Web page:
Comment


            • #36
              Originally posted by Phil O'Keefe View Post

              I wish I had a good pair of KM84's here so I could do some direct comparisons between them and the WA-84's. I do have a handful of the Oktavas though, and I'll definitely do some comparisons with those. It's going to be interesting to see how close Warm got to the classic KM84 sound.

              I also have one of the RTT M3 "LOMO" style 33mm heads for the Oktavas - I wish I had a second one. Great sounding LDC IMO.

              Personally, I'd much rather have a pair of MK or MC012's than the Neumann KM184's, which I've never particularly been crazy about. And I generally LIKE bright mics - at least the stuff in the 251 / C12 / C414EB / C451EB family... not the over-bright and harsh sounding inexpensive stuff that seemed to dominate much of the M.I.C. mic market over the past twenty years or so. While the KM184 isn't that bad IMO, there's still something about it that hits me the wrong way - probably the name and the fact that it's just NOT a KM84...

              The one "modern" or fairly recent Neumann release that I really like a lot is the TLM102. I was really impressed with those, and wouldn't mind having a pair of them. I really can't say that about a lot of the other stuff they've released in the past twenty or thirty years.
              I dislike the 184s intensely... they just sound harsh and brittle to me. Only used the TLM102 once, on vocals (it was the only option available) and was less than impressed, tbh... had no warmth to it whatsoever.
              Keep the company of those who seek the truth, and run from those who have found it.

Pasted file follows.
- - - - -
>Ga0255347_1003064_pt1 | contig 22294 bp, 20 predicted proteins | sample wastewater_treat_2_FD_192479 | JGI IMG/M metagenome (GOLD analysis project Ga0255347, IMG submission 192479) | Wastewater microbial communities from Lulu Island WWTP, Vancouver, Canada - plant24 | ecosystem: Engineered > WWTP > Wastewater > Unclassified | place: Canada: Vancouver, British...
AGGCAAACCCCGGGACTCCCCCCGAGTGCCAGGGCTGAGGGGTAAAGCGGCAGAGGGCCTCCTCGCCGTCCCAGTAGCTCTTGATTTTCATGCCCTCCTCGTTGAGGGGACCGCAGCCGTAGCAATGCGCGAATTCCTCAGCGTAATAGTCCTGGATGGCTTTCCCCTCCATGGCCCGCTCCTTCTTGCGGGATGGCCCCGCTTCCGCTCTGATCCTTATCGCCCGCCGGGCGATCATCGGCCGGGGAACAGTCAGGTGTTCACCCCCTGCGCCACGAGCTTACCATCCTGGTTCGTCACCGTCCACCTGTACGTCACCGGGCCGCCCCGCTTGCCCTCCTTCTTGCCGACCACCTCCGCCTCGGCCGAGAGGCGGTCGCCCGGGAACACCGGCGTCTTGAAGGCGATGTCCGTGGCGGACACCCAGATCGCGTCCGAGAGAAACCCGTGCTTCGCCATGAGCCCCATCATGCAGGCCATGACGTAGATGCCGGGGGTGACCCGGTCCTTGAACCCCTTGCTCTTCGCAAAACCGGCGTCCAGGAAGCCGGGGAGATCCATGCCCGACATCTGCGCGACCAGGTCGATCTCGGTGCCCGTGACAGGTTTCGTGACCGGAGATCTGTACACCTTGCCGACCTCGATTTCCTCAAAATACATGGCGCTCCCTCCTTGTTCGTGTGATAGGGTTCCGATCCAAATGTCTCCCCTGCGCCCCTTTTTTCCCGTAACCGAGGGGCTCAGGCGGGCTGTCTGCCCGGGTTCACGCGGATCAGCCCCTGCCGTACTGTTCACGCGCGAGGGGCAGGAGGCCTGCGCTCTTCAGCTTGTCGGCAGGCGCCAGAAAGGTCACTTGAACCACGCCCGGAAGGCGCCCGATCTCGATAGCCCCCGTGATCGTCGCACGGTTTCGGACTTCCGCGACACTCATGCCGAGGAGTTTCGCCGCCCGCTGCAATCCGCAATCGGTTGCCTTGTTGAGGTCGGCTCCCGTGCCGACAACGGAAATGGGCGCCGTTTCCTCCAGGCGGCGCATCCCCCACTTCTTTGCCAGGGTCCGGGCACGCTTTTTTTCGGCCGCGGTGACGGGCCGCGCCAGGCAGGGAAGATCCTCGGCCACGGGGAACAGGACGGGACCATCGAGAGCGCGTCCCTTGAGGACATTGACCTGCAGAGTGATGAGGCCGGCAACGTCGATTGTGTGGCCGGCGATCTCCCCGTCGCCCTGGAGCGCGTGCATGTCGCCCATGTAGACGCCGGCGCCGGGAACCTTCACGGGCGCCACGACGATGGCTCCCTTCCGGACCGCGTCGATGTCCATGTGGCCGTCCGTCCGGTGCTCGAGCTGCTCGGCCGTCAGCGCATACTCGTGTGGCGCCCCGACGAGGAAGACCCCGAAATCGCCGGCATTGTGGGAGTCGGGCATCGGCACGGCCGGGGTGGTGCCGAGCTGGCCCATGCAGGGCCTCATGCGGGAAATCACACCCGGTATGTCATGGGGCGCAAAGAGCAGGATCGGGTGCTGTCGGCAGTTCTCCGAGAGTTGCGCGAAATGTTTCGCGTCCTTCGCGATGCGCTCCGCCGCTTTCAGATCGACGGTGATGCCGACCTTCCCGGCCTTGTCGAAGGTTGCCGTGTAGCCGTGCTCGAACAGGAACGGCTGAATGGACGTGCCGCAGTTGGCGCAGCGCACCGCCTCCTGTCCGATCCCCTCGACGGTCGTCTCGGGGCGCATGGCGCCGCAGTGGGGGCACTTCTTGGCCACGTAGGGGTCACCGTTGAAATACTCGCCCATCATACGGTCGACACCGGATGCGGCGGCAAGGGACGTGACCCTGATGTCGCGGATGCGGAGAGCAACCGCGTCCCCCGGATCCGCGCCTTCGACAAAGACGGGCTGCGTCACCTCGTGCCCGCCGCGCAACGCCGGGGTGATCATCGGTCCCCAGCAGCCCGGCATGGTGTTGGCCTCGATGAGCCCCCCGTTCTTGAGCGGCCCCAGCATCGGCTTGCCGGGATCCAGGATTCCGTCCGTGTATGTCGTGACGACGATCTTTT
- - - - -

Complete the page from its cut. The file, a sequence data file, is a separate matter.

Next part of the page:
-- Vaclav Havel

              The Universe is unimaginably vast. For small creatures such as we the vastness is bearable only through love.

              -- Carl Sagan


              Life - the way it really is - is a battle not between Bad and Good but between Bad and Worse.

              -- Joseph Brodsky

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              • #37
                Zooey, as you're no doubt aware, there's two different approaches - conservative, no overdubs or edits, and going for as much realism as possible (often what is "expected" with Jazz and Classical - both of which I've probably recorded more of than the average pop/rock engineer of my age) or you can throw that out and go for whatever you want. Hyper-panned, distorted, scooped, boosted to the moon, layering samples - a "no rules" approach - I know and appreciate both, and am willing to go either way, depending on the nature of the project.

                Fred Plaut was definitely going more for the former IMO when he waxed Kind of Blue in 1959.... but even then, there's some creative license taken. For example, listen to what happens to the stereo image of the drums at around 1:30 on the opening track (So What)... pay attention to the hi hats and ride before and after that point... what? Did that hi hat and ride cymbal just move???



                Fred also recorded the Dave Brubeck Quartet's Take Five that same year (1959) and in the same studio; that track, which is equally brilliant IMO, has its own quirks that will reveal themselves with careful listening... for example, listen to what the reverb does (and where it's panned) during the drum solo...



                I can't listen to those records without lamenting the fact that The Church (Columbia's 30th Street Studios in NYC) is no more. I never got to work in that room, but I can tell from some of the records that were recorded there that it must have had incredible acoustics.

                They tore it down. Now there's an apartment building in its place.

                **********

                "Look at it this way: think of how stupid the average person is, and then realize half of 'em are stupider than that."
                - George Carlin

                "It shouldn't be expected that people are necessarily doing what they appear to be doing on records."
                - Sir George Martin, All You Need Is Ears